Posterior tibial tendinopathy. The main insertion for the PTT is on the medial navicular bone. The PTT is essential for initiating inversion and thus counteracting the forces of too-early pronation. Proper functioning of the PTT is necessary for dynamic stabilization of the medial longitudinal arch. A weak PTT cannot maintain the usual talonavicular alignment. The talonavicular joint capsule and plantar spring ligament will stretch out with time. With the resulting dorsolateral subluxation around the talar head, the midfoot is "unlocked," taking away the ability to push off. PTT dysfunction can cause compensatory forefoot supination, leading to problems such as hallux valgus and metatarsalgia. Thus, a strong PTT is necessary to protect against hyperpronation. Additionally, hyperpronation from other causes may result in PTT weakness, because the tendon becomes overstretched.

PTT dysfunction, once considered a rare entity, is now recognized with increasing frequency, perhaps because of increasing obesity and improvements in diagnostic techniques.11 Patients who have PTT dysfunction may report pain along the tendon's course, or pain more distally caused by changes in forefoot biomechanics. In the later stages, the lateral ankle may sustain compressive forces.

Treatment in the early stages focuses on correcting the root cause of the hyperpronation, with an emphasis on mitigating gastrocnemius-soleus tightness and strengthening the PTT. Correcting PTT dysfunction early in its course may help avoid surgical intervention later.11,12 If attenuation occurs, it is exceedingly difficult to treat conservatively.

Hallux valgus. Lateral deviation of the proximal phalanx on the first metatarsal head often leads to a painful medial eminence, or bunion. Most patients who have hallux valgus have a genetic predisposition that combines with developmental changes to cause hyperpronation and excessive force on the first ray. Hallux valgus is almost exclusively found in shoe-wearing societies.13 With rare exception, shoes elevate the heel in relation to the midfoot, producing a downward and medial force on the talus. A tight Achilles tendon has also been implicated.13 Conservative treatment options include digital splinting, wearing wide-toed shoes, and stretching the Achilles tendon.

Metatarsalgia. Pain over the metatarsal heads without any other obvious diagnosis, such as a fracture, corn, or infection, can be termed metatarsalgia. The second metatarsal head is most frequently involved. Normally, weight is distributed over the toes in a fanlike pattern, with the first toe taking one third of the weight and the rest of the toes equally dividing the remaining two thirds. With hyperpronation, the forces move medially, and the second metatarsal may assume an excessively large percentage of the force. Additionally, weak flexor tendons place extra force on the metatarsal heads.14 General treatment recommendations include strengthening the plantar muscles, wearing shoes with low heels and wide toe boxes, and, occasionally, using orthoses.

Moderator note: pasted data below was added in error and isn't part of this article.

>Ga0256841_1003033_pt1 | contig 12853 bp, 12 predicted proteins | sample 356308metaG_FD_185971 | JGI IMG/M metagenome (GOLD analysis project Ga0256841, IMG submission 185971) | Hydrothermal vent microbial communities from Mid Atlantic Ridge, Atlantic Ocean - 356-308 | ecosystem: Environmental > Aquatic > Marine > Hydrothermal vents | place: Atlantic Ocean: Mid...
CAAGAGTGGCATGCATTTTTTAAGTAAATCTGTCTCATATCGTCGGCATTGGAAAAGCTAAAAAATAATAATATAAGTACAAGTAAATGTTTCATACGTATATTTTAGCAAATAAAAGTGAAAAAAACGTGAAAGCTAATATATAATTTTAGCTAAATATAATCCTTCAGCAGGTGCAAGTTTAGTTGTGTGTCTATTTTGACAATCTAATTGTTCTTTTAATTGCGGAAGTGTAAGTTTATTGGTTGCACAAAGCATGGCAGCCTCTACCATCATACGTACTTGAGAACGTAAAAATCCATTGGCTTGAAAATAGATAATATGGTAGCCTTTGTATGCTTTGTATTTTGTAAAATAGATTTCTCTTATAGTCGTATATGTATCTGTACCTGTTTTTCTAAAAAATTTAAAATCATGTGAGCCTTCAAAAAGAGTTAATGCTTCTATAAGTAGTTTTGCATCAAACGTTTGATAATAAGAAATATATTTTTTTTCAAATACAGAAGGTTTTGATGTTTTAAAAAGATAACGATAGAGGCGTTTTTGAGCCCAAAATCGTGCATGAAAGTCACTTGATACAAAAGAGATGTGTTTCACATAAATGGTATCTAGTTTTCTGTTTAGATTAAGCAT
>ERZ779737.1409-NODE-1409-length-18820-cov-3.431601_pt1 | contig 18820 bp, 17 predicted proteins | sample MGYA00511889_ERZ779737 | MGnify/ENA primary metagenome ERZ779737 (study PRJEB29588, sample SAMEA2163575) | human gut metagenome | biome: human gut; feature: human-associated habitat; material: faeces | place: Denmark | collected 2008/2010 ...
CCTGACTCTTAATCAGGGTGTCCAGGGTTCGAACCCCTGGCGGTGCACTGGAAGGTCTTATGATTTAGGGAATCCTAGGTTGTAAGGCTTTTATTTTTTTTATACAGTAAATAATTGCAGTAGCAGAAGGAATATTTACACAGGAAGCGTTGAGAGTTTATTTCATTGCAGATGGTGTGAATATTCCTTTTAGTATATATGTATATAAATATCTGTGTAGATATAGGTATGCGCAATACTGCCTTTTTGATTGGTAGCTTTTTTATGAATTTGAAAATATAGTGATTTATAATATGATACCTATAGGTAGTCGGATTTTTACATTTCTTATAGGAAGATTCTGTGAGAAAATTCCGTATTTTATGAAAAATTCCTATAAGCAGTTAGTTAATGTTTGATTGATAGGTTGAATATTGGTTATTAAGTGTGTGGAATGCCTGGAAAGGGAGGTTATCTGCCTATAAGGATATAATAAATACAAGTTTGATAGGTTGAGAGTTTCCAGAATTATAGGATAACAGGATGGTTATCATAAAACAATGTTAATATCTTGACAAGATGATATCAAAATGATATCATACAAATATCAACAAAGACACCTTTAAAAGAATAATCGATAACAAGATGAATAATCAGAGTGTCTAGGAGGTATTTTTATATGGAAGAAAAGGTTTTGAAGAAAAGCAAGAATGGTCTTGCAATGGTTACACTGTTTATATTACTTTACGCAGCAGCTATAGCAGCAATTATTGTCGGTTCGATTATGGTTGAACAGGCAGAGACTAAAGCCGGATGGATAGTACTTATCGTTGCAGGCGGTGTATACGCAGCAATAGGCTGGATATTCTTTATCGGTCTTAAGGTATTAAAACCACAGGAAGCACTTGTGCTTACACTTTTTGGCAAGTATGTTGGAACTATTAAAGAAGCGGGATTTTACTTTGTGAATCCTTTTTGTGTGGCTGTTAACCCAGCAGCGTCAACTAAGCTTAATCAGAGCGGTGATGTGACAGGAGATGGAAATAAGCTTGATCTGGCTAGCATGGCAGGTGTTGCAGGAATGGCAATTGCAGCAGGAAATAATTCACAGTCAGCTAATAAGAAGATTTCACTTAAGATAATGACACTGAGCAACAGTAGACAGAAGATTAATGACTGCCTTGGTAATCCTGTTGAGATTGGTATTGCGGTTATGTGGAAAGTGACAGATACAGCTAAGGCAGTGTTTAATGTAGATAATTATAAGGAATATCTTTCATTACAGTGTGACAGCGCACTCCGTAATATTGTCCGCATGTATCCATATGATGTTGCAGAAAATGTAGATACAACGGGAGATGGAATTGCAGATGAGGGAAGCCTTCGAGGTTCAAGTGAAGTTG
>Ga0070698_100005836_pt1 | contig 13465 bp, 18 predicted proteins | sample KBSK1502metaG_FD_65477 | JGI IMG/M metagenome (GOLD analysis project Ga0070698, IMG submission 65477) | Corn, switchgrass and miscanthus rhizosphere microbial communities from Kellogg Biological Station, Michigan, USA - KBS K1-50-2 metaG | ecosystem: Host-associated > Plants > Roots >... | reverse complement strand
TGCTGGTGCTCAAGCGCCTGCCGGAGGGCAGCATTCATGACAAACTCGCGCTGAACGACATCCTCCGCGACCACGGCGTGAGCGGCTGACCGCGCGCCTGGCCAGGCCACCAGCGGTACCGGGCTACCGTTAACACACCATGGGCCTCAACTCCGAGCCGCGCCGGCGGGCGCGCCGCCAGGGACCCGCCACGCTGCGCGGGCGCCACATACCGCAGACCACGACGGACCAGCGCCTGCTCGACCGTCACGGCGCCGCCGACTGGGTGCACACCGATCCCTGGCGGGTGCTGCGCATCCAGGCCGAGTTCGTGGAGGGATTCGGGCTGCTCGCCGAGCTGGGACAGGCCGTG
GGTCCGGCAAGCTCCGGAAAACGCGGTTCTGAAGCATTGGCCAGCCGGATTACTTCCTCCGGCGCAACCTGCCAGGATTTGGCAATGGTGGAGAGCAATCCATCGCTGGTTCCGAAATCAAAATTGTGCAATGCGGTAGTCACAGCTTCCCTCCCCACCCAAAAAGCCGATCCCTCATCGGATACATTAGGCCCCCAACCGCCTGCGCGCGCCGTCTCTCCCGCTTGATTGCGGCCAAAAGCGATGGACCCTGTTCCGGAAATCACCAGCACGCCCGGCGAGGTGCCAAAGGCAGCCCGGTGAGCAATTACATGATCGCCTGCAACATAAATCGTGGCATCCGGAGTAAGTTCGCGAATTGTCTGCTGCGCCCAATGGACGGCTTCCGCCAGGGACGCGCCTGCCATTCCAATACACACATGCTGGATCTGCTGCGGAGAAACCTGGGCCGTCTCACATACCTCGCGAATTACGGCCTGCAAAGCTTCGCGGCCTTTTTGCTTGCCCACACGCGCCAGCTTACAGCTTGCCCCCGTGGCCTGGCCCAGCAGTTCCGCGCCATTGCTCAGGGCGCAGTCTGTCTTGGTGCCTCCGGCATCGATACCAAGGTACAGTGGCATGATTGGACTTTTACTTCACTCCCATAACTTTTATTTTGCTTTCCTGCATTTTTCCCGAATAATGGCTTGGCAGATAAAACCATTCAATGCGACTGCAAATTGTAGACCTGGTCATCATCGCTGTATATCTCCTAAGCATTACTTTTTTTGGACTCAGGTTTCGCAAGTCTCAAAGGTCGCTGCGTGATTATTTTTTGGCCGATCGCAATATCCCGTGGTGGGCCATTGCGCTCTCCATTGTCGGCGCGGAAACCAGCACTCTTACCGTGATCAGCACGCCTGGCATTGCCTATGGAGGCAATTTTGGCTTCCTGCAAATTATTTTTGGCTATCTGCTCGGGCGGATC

Treating Foot Pain

Each patient needs to be assessed individually, but some general recommendations seem to apply to many patients who have foot pain. Low-heeled shoes, Achilles tendon stretching, wide-toed shoes, foot strengthening exercises, and weight loss (if needed) are common suggestions for foot pain associated with hyperpronation.

Altering calcaneal position. High-heeled shoes increase force on the forefoot.15 Low-heeled shoes and Achilles tendon stretching decrease the equinus force from an elevated calcaneus. The talus sits both anteriorly and medially atop the calcaneus, and thus any forward tilt to the calcaneus produces a medially directed downward force on the navicular, causing excessive pressure on the medial longitudinal arch. This changes the forces through the midfoot and forefoot, putting extra stress on the medial digits. A tight Achilles tendon enhances the medial force, because it inserts on the lateral side of the calcaneus. For years, Achilles tendon stretching has been a nearly ubiquitous recommendation in the treatment of foot pain, but a recent study by DiGiovanni et al16 was the first to document that those with midfoot and forefoot pain had a tighter gastrocnemius tendon than controls who did not have foot pain.

Increasing muscle strength. Weak foot muscles may contribute to foot pain. Wide-toed shoes and foot-strengthening exercises are prescribed. Axial loading applied to cadaveric feet without simulating the activity of the plantar flexors causes foot pronation and medial longitudinal arch collapse.14 Wide-toed shoes allow the flexors to contract, and thereby strengthen, the surrounding musculature. Foot- strengthening exercises, such as toe curls and heel raises, strengthen the PTT, peroneus longus muscles, and the flexor tendons. Walking barefoot, if acceptable to the patient, is a functional method to strengthen foot musculature. In fact, less foot pronation occurs when running barefoot than when wearing shoes.